Seeing Mental Health

Jul 5, 2021

It’s a tricky subject, Mental Health. Like most aspects of health, you don’t notice when it’s fine. But boy does it ever alter your life when it’s not. And not only can it make your own life very hard, but you have the added burden of dealing with how other people react to you.

People can’t see mental health problems the way they can see a broken leg, so they don’t make allowances. Nobody will ask you to just nip to the shops for them if your leg is in plaster, but they might well expect you to turn up on time to a meeting, because they haven’t realised how difficult it is for you to get out of the door due to anxiety or how bad you feel about yourself.

People often don’t understand mental health issues. They see a “perfectly healthy person” who “just can’t be bothered to make the effort” to do things. Someone who hasn’t experienced mental health problems themselves or in someone close to them often does not grasp that how no matter what you look like on the outside, you may be falling apart on the inside. Nor do they realise how hard that makes it just to function, let alone do anything else at all.

Because they can’t see it and don’t understand it, a lot of people have an underlying fear of mental illness. This is made much worse by the fact that even if they want to help, they don’t know what to do. So they will often greet you with a smile and move quickly on.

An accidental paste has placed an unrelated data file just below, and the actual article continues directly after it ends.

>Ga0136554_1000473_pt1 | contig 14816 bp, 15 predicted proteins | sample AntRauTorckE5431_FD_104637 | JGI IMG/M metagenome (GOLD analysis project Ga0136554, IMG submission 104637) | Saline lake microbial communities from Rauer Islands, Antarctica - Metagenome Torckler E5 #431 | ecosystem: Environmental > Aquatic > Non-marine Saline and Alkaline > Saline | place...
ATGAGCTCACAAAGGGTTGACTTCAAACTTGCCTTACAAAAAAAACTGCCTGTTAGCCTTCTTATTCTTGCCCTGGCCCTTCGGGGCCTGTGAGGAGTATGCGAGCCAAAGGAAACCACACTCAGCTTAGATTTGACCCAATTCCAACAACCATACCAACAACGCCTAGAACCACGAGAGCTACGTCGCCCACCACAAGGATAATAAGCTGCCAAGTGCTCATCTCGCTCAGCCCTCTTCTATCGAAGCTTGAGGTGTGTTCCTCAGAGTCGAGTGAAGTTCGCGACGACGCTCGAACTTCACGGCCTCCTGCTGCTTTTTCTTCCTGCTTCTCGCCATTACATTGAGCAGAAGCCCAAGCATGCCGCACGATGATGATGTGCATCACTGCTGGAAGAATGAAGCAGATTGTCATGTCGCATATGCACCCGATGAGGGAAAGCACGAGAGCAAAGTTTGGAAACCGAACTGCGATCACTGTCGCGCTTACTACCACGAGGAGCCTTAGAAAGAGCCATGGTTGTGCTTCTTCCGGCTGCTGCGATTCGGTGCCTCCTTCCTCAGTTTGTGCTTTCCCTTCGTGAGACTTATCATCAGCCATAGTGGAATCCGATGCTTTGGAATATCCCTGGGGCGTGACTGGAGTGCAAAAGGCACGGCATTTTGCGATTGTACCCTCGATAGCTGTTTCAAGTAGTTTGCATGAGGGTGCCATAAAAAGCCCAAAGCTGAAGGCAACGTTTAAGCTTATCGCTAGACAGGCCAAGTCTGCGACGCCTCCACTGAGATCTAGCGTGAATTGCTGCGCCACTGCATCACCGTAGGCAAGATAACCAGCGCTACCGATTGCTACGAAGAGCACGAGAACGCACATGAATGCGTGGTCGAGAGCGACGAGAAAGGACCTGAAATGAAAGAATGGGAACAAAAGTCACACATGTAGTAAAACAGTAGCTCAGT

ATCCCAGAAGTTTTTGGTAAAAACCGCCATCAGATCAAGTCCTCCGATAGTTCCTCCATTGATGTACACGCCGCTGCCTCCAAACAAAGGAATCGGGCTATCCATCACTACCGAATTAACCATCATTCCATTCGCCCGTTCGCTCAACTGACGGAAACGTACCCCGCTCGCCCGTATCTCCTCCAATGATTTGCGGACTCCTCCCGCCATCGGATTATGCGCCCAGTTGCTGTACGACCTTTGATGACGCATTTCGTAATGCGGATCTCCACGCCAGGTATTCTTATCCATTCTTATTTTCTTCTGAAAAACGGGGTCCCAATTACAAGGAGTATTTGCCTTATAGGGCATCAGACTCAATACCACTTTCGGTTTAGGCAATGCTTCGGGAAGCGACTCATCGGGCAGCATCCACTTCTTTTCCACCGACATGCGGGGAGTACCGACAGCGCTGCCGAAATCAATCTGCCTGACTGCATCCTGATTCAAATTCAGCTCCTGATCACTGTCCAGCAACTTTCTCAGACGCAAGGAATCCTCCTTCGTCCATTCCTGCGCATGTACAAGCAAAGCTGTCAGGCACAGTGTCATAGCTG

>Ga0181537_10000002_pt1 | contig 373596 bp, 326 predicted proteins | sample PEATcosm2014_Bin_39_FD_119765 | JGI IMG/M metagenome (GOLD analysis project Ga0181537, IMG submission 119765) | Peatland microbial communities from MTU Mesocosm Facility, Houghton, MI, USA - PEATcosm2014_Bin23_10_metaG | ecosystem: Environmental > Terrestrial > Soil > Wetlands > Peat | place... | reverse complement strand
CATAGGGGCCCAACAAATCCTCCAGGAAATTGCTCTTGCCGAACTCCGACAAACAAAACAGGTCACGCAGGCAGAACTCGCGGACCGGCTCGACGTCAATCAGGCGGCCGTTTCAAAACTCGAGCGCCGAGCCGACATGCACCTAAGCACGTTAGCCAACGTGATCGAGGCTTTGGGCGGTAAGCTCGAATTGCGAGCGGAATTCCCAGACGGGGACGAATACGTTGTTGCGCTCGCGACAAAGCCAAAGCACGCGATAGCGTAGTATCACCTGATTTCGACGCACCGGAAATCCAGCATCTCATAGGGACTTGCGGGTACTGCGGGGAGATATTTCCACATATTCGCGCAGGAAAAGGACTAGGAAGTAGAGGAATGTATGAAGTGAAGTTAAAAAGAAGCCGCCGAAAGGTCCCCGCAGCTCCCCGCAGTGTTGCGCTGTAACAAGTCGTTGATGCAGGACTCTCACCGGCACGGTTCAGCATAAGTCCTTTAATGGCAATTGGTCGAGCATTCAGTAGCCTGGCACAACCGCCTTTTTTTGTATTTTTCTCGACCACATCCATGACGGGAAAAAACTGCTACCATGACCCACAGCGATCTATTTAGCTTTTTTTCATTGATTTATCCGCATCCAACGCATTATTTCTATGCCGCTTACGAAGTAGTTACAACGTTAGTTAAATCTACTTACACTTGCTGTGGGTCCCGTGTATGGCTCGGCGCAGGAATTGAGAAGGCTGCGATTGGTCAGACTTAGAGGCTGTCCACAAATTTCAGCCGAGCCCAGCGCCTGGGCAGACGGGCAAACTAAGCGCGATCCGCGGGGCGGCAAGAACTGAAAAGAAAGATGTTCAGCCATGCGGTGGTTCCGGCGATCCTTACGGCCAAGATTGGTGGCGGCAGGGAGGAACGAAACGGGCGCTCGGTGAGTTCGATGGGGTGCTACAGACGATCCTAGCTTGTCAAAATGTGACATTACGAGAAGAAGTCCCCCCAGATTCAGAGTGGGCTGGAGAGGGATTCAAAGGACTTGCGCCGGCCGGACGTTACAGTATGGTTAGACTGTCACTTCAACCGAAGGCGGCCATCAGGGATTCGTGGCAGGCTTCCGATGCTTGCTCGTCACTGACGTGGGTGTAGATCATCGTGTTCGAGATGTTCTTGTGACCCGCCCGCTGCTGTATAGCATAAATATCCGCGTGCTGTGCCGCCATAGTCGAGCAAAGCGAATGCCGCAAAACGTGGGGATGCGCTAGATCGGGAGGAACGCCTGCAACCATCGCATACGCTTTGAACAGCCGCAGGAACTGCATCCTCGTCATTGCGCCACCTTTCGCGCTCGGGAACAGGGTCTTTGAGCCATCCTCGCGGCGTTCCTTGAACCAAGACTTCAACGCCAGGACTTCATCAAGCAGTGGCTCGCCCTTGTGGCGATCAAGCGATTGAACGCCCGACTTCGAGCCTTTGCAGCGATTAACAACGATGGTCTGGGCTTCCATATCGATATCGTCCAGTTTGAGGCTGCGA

We don’t need any more difficulties here, but it’s nonetheless important to mention that if you are not feeling great in yourself, it’s hard to communicate with others. Maybe you are anxious, frightened or full of shame and self-loathing. Perhaps you are grieving, or your mind is full of fog, or you lack self-confidence and just don’t feel good enough. Or you might be totally stressed out and completely overwhelmed and no longer able to cope. Whatever your mental health challenge is, it’s hard to find enough energy to interact with others. And even if you can find that energy, it’s often very difficult to talk about how you feel.

So what can you do?

The first thing is to remember that you are not alone. Mental health problems are hugely under-reported, but even those figures we have show it is a shockingly widespread problem. Plus with the effects of the pandemic we are living through, it’s a problem that more and more people are suffering from.

The second thing is to remember that it’s NOT your fault. Try not to judge yourself the way you feel the world does. It is no more your fault that you are finding staying afloat mentally hard work, than it is another person’s fault they have developed eczema or cystitis or a frozen shoulder.

We all have our own individual susceptibilities; areas where our health is less robust than elsewhere. This has its origins partly in what we inherit in our genes and partly in what happens to us in our lives.

So you can inherit a tendency to asthma in the wet, but if you live in a hot dry country, it may never be a problem. Whereas if you live in a damp house in the UK, this inherited tendency may well start to affect your health.